But I wasn’t too terribly concerned about my below-average Spanish in London. I was worried about getting experience – getting my “career” off the ground. And I did. What a pain in the arse it was! But I did…and then decided that that life was killing me.
London was never where it was at for us, anyway. We’d always known it would be temporary. Still, I didn’t want to find myself in that situation again – forever afraid of losing my job, forever qualming my staff’s fears of losing theirs, spending more time proving what we were doing than actually doing it…it wasn’t for me – not like that.
The road we’ve stumbled along since we made that leap into the great abyss of not-knowing has led us here – this small French town I love, changing seasons that make my heart leap like I’m a kid all over again, a lifestyle that is in so many ways more than I could have ever dreamed up for myself. And yet…
After a year of trying to make a living out of writing for magazines, I have had to concede: I’m just no good at it. It’s okay – the lack of loss I felt upon making the realization actually helped me understand how unimportant writing for magazines really was for me. Writing means a lot. Writing for magazines…not so much. I had (incredibly) naïvely supposed that I could learn the basics of magazine writing and make it a viable source of income while I did the things I really loved. Turns out writing for magazines as an independent freelancer with no experience is super hard. Also turns out it’s better to write the same things you read. Yeah – pride goeth before the fall and all that.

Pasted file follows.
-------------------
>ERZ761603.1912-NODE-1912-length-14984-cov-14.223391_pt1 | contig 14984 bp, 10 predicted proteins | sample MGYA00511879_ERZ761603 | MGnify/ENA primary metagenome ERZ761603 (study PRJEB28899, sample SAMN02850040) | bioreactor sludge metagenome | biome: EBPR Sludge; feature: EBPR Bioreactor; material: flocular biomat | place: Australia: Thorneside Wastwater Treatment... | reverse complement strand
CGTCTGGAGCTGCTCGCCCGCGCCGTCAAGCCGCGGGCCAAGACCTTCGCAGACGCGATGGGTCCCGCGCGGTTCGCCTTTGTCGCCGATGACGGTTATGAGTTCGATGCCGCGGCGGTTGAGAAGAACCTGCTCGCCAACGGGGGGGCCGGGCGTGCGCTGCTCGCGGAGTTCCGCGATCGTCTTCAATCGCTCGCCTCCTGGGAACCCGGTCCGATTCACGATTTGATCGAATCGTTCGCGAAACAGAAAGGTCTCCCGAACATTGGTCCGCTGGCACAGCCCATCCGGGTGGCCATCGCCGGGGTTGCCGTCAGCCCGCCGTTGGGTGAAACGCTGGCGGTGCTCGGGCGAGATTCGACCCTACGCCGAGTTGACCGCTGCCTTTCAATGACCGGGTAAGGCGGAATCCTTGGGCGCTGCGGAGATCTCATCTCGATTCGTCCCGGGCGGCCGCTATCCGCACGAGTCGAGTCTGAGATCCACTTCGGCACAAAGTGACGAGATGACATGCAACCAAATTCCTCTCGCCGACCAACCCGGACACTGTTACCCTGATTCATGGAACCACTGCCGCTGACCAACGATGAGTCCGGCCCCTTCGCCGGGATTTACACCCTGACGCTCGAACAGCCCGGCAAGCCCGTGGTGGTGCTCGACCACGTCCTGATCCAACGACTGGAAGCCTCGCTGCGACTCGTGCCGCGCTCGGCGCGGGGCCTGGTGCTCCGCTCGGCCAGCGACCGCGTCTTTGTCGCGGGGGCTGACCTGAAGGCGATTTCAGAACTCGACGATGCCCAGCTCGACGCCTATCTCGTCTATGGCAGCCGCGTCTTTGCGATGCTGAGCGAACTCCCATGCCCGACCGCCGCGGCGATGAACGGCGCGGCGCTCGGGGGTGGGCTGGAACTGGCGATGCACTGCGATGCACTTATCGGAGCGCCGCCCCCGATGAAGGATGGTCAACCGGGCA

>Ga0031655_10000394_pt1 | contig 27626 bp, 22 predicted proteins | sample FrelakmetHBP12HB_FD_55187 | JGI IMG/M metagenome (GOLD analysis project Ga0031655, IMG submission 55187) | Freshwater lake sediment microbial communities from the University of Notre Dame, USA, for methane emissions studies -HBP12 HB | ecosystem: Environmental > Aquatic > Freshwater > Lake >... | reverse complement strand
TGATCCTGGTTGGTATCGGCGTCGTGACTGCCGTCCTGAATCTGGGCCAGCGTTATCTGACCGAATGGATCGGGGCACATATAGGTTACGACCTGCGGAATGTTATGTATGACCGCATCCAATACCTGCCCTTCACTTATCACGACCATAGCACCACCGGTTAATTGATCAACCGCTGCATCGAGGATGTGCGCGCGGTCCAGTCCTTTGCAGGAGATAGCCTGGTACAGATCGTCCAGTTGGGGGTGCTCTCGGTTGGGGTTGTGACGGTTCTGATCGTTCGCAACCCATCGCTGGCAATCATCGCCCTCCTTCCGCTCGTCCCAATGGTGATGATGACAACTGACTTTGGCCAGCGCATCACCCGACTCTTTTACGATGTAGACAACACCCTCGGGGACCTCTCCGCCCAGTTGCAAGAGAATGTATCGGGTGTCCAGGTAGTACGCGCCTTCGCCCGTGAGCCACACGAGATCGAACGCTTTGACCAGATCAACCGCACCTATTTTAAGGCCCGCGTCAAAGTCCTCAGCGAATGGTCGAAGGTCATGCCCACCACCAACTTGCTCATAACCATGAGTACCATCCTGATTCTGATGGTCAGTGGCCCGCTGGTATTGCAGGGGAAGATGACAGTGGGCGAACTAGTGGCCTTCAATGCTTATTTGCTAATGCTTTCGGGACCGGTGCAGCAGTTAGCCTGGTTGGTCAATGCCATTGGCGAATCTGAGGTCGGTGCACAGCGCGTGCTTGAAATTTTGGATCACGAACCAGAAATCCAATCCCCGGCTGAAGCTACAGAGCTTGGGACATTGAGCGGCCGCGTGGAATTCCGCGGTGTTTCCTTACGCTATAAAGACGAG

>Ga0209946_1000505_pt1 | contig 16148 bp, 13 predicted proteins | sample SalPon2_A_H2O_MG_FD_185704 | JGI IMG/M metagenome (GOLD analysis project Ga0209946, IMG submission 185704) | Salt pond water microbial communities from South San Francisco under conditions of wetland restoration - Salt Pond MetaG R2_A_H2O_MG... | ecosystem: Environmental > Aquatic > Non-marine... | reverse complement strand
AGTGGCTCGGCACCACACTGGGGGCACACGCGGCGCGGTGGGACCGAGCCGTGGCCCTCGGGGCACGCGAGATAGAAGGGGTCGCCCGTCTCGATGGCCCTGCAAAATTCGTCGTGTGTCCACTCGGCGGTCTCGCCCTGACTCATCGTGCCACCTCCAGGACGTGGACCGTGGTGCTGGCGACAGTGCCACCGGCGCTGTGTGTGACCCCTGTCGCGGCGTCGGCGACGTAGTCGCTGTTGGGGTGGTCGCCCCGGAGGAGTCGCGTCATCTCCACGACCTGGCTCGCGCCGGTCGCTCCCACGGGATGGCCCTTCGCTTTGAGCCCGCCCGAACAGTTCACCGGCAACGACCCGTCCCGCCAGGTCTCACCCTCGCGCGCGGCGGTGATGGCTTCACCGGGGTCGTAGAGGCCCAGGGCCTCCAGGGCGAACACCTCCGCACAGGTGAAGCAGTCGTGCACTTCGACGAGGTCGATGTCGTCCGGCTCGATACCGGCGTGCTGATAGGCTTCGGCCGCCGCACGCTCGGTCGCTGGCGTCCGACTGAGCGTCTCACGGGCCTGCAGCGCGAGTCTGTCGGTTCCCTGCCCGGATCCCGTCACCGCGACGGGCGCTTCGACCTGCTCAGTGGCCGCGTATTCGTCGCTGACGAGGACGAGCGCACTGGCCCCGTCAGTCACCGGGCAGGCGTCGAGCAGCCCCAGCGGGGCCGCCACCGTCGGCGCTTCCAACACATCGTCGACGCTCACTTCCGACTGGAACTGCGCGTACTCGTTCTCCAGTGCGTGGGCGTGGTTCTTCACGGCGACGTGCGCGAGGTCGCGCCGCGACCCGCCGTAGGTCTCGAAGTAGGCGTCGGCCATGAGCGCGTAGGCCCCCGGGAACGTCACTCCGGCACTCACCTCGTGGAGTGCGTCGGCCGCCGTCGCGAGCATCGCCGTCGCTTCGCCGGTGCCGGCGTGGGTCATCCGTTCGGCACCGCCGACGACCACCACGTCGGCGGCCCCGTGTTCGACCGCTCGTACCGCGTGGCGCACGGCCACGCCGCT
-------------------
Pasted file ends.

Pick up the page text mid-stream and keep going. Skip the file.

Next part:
Yesterday at the pool, a woman finished her lap in my lane just after I’d finished mine. I hesitated because I’m really stinking slow, and tend to let people go before me. But she hesitated, too, as she was about to get out of the pool. She looked at me, so I figured I should say something. People can be awfully social at the pool sometimes.
“Busy, huh?” I said. It was 12:45 on a Tuesday, and all 10 or so lanes had 3 or 4 swimmers.
“No, it’s alright!” she replied. “There’s only 3 or 4 swimmers per lane!”
I’d been swimming along, pretty annoyed with the whole situation, thinking, Why bother coming at lunchtime? while this lady was probably swiming along, pretty contented, thinking, Oh, now, isn’t this lovely? The difference between us? She gets the whole culture of swimming in public pools. I don’t.
As I struggle to speak this language, sometimes I find myself forgetting even the English words I’m trying to morph into their French equivalents. It’s not unlike doing a crossword puzzle every time you open your mouth to speak. Making my mouth fit around the subtle vowels and throaty r’s, I’m reminded of a Mexican-American (can’t remember who, though…a friend? Famous person? Beats me.) who once said that speaking English feels like having one’s mouth filled with cotton. I always considered myself empathetic to ESL speakers. Now…I get it. This is empathy.
Soon, I hope, I’ll have again figured out where my career is heading. I will have mastered (insofar as French is master-able) this language. I will look with relief – rather than panic – upon a lane with 4 swimmers. For now, though, all I can do is learn and learn and learn.
*partie profonde = deep end